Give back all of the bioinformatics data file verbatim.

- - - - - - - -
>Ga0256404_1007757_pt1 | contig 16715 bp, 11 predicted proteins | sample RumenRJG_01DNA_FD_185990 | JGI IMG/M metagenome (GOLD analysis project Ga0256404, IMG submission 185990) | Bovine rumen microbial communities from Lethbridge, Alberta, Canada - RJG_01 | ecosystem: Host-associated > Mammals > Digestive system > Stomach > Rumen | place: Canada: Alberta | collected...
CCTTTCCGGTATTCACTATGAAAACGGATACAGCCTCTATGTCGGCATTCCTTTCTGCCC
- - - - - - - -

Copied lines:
>Ga0256404_1007757_pt1 | contig 16715 bp, 11 predicted proteins | sample RumenRJG_01DNA_FD_185990 | JGI IMG/M metagenome (GOLD analysis project Ga0256404, IMG submission 185990) | Bovine rumen microbial communities from Lethbridge, Alberta, Canada - RJG_01 | ecosystem: Host-associated > Mammals > Digestive system > Stomach > Rumen | place: Canada: Alberta | collected...
CCTTTCCGGTATTCACTATGAAAACGGATACAGCCTCTATGTCGGCATTCCTTTCTGCCC